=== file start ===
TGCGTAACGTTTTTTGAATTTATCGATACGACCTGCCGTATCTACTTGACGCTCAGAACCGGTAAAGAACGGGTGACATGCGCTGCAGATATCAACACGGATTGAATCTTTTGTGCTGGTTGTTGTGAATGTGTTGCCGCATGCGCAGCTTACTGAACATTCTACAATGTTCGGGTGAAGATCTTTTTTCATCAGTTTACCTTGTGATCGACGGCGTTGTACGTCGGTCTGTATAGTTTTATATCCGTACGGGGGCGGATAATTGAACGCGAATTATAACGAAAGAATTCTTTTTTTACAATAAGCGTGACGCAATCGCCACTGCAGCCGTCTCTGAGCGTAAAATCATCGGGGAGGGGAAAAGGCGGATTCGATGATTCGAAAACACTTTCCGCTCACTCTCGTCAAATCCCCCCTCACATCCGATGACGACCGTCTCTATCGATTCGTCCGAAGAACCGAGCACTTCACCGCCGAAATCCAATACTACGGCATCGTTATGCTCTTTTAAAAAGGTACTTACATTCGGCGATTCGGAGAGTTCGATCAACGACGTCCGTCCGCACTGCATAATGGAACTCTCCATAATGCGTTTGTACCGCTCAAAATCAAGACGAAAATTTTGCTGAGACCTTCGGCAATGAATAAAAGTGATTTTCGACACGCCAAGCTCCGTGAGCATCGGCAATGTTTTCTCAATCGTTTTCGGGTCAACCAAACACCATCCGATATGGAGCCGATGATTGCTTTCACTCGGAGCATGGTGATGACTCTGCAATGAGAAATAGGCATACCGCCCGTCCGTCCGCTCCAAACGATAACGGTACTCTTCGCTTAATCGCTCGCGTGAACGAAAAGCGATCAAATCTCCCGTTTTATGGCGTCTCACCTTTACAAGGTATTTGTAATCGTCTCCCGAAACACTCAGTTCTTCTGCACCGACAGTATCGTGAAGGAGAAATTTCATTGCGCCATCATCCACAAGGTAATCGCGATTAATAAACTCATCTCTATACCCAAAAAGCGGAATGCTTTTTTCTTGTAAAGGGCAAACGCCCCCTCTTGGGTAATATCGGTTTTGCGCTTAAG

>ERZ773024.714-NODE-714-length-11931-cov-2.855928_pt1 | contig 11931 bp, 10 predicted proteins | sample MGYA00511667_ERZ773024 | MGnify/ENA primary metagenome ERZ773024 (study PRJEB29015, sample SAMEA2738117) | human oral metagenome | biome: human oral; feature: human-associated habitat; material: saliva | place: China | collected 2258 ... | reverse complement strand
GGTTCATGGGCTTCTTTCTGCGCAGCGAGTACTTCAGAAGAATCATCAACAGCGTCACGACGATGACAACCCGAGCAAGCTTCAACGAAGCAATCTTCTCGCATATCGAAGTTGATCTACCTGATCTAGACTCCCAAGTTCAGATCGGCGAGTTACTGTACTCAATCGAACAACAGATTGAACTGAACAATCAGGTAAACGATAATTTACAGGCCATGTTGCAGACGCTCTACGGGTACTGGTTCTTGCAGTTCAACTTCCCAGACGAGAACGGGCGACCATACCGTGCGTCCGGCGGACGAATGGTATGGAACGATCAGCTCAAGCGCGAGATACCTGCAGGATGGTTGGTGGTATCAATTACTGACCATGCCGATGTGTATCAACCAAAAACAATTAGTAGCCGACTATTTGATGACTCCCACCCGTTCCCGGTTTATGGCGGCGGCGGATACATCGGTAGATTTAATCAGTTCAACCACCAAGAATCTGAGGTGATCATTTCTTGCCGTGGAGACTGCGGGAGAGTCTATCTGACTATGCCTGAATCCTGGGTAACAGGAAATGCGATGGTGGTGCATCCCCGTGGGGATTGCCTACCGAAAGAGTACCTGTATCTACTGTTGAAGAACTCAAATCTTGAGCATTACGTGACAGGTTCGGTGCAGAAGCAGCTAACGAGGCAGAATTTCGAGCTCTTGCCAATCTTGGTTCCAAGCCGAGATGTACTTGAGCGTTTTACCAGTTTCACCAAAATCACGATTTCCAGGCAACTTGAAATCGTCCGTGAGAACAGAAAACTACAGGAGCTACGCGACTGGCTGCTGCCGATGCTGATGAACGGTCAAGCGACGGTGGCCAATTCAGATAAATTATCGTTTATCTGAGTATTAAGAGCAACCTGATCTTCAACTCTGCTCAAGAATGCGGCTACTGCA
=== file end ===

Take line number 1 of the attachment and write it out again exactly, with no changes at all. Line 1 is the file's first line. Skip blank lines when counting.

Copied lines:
TGCGTAACGTTTTTTGAATTTATCGATACGACCTGCCGTATCTACTTGACGCTCAGAACCGGTAAAGAACGGGTGACATGCGCTGCAGATATCAACACGGATTGAATCTTTTGTGCTGGTTGTTGTGAATGTGTTGCCGCATGCGCAGCTTACTGAACATTCTACAATGTTCGGGTGAAGATCTTTTTTCATCAGTTTACCTTGTGATCGACGGCGTTGTACGTCGGTCTGTATAGTTTTATATCCGTACGGGGGCGGATAATTGAACGCGAATTATAACGAAAGAATTCTTTTTTTACAATAAGCGTGACGCAATCGCCACTGCAGCCGTCTCTGAGCGTAAAATCATCGGGGAGGGGAAAAGGCGGATTCGATGATTCGAAAACACTTTCCGCTCACTCTCGTCAAATCCCCCCTCACATCCGATGACGACCGTCTCTATCGATTCGTCCGAAGAACCGAGCACTTCACCGCCGAAATCCAATACTACGGCATCGTTATGCTCTTTTAAAAAGGTACTTACATTCGGCGATTCGGAGAGTTCGATCAACGACGTCCGTCCGCACTGCATAATGGAACTCTCCATAATGCGTTTGTACCGCTCAAAATCAAGACGAAAATTTTGCTGAGACCTTCGGCAATGAATAAAAGTGATTTTCGACACGCCAAGCTCCGTGAGCATCGGCAATGTTTTCTCAATCGTTTTCGGGTCAACCAAACACCATCCGATATGGAGCCGATGATTGCTTTCACTCGGAGCATGGTGATGACTCTGCAATGAGAAATAGGCATACCGCCCGTCCGTCCGCTCCAAACGATAACGGTACTCTTCGCTTAATCGCTCGCGTGAACGAAAAGCGATCAAATCTCCCGTTTTATGGCGTCTCACCTTTACAAGGTATTTGTAATCGTCTCCCGAAACACTCAGTTCTTCTGCACCGACAGTATCGTGAAGGAGAAATTTCATTGCGCCATCATCCACAAGGTAATCGCGATTAATAAACTCATCTCTATACCCAAAAAGCGGAATGCTTTTTTCTTGTAAAGGGCAAACGCCCCCTCTTGGGTAATATCGGTTTTGCGCTTAAG